Those that got away, you may be sure, were in the utmost fright and amazement, and they had nothing less in their mouths, but that the Irish would (and by that time had) burnt the town, and cut the throats of all the people, men, women, and children. I was then at Windsor, and in the very interval of all this fright, King James being gone, and the army retreated from Salisbury, the Lord Feversham calls the troops together, and causing them to lay down their arms, disbands them, and gives them leave, every man, to go whither they would.

The Irish dragoons, which had fled from Reading, rallied at Twyford, and having not lost many of their number (for there were not above twelve men killed) they marched on for Maidenhead, swearing, and cursing, after most soldierly a manner, that they would burn all the towns where-ever they came, and cut the throats of all the people. However, whether it was, that they thought themselves too near the Dutch at Maidenhead, or what else was the matter, they did not offer to take quarters at Maidenhead, the town also being full of King James’s troops, so they marched on for Colebrook, blustering in the same manner, of what they would do when they came there. The town of Colebrook had notice of their coming, and how they had publickly threatened to burn the town, and murther all the people; but, happily for them, they had quartered there a regiment of Scots foot, of those regiments which King James had caused to march from Scotland to his aid on this occasion; and they had with them, as was the usage of all the foot in those times, two pieces of cannon, that is to say, field-pieces, and they stood just in the market-place, pointing westward to the street where these gentlemen were to come.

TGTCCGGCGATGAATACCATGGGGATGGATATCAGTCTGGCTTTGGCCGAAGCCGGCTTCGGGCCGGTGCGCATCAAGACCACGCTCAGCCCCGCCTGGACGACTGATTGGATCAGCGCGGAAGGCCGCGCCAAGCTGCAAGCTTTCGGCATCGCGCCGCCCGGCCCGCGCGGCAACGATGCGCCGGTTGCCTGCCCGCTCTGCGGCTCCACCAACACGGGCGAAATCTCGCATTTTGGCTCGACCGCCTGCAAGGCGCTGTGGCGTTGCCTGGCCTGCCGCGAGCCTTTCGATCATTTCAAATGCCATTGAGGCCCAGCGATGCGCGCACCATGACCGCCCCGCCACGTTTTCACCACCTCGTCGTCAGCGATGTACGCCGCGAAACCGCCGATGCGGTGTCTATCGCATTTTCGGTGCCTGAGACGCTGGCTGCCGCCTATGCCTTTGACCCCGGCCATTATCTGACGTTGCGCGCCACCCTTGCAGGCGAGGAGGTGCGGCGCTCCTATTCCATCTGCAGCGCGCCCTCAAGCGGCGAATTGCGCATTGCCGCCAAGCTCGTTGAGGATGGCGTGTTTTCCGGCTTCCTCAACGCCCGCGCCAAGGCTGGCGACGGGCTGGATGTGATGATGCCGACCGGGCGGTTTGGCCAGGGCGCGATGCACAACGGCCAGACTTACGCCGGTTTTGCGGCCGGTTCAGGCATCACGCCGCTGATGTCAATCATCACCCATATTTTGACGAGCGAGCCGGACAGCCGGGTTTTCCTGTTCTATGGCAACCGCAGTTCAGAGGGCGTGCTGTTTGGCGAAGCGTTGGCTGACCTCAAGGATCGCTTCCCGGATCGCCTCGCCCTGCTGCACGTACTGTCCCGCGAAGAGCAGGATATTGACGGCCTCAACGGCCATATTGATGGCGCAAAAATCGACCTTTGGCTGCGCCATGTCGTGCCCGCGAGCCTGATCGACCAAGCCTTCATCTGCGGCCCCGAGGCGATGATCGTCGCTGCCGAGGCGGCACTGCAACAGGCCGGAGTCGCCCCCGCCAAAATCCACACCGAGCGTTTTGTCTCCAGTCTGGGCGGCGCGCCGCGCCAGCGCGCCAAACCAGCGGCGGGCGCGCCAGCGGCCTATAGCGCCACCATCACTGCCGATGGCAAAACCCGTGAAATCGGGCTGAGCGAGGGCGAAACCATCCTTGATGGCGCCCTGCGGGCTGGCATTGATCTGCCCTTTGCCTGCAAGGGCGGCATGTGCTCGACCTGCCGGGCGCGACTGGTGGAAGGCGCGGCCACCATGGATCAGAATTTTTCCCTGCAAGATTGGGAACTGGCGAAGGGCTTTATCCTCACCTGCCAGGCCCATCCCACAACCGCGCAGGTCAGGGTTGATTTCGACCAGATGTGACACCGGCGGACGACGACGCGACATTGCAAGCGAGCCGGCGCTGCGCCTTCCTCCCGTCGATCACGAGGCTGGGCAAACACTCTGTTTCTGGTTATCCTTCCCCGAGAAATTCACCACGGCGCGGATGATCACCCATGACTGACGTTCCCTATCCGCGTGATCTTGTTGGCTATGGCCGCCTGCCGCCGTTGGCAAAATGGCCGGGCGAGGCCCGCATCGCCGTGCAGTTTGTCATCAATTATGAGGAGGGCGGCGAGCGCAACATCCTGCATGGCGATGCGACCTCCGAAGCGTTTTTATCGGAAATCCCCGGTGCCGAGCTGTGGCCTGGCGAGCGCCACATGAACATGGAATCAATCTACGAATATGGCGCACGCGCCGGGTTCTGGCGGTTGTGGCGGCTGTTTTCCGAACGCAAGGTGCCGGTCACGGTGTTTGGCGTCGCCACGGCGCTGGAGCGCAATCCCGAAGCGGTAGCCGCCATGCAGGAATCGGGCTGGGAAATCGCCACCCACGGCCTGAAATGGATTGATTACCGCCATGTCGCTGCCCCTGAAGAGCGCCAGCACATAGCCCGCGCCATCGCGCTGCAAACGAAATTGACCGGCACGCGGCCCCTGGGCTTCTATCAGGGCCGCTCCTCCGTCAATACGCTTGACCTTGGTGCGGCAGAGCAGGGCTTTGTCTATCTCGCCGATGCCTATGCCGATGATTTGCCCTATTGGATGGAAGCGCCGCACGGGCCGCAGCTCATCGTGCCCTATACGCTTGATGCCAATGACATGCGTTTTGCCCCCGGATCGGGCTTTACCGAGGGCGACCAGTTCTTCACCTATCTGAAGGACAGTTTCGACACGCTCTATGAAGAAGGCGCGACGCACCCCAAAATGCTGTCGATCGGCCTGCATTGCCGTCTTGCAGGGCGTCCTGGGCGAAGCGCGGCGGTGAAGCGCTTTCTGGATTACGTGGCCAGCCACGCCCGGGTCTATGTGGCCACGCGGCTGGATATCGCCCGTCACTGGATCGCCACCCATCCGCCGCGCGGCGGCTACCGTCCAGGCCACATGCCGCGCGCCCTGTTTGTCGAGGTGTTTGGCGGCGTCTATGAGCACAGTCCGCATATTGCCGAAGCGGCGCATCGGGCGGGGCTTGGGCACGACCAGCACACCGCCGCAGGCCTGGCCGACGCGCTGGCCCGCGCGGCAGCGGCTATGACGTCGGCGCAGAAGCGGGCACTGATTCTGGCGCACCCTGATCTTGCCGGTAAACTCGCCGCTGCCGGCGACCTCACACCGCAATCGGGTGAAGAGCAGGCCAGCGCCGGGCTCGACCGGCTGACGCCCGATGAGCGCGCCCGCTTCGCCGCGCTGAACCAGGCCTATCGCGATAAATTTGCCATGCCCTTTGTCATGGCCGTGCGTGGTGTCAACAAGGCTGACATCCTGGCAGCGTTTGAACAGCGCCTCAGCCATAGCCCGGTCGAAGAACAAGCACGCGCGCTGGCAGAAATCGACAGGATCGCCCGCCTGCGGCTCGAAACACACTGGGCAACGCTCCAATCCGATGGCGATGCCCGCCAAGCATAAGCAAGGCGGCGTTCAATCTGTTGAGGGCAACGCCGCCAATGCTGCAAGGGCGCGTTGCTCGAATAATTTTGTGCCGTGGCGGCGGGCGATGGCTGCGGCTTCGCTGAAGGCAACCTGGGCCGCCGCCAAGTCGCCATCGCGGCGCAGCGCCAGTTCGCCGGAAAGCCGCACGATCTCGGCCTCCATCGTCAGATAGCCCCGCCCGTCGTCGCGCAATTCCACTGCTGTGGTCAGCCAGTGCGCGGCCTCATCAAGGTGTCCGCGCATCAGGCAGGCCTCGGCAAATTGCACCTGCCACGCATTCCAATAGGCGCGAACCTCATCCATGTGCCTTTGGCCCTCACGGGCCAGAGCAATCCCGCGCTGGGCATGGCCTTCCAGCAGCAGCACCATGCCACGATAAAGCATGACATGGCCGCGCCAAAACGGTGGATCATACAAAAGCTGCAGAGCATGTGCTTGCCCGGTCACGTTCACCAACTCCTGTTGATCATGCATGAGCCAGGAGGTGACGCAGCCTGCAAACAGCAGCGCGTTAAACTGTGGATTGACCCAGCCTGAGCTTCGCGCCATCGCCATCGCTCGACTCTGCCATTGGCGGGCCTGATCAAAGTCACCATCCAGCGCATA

The people of Colebrook applied immediately to the Scots colonel, whose name I am very sorry I cannot remember, because it is to his honour that I should mention it, and begged his protection. The colonel calling together a council of his officers, immediately resolved, they would make good their quarters, unless they received orders from their superior officers to quit them, and that they would defend the town from plunder; and upon this, immediately the drums beat to arms, and the regiment came together in a few moments: It was in the depth of winter, and, by consequence, was night, and being a wet day, the evening was exceeding dark, when some advanced centinels gave notice, that they heard the drums beat the dragoons march, at some distance upon the road.

Upon this the colonel ordered a lieutenant, with thirty musqueteers, to make an advanced guard at the extreme part of the town, and he was supported by another party of forty men, most pikes, at a small distance, who were to advance upon a signal; and if these last should ingage, the drums of the whole regiment were to beat a march, and half the battalion, to advance with the two pieces of cannon.

It was near ten a clock at night before the dragoons reached the town, when the two advanced dragoons, which, by the discipline at that time, always rode at a distance from the regiment, were challenged by the centinels placed by the lieutenant, as above; upon which they gave notice to the regiment, who immediately halted, and an officer, with some dragoons (they could not tell how many, because it was dark) came up, and demanded, Who they were that challenged? the centinel called his corporal, and he the serjeant, with three files of musqueteers, and they told the officer what regiment they belong’d to, and that they had orders to stop any troops from entering the town, ‘till their colonel should be acquainted with it and give farther orders.

The dragoons, as the ground would admit, drew up in front, and their officers began to huff and threaten, that they were the king’s troops, and within the line of the army; that they must have quarters in the town, and ought not to be refused by their own side.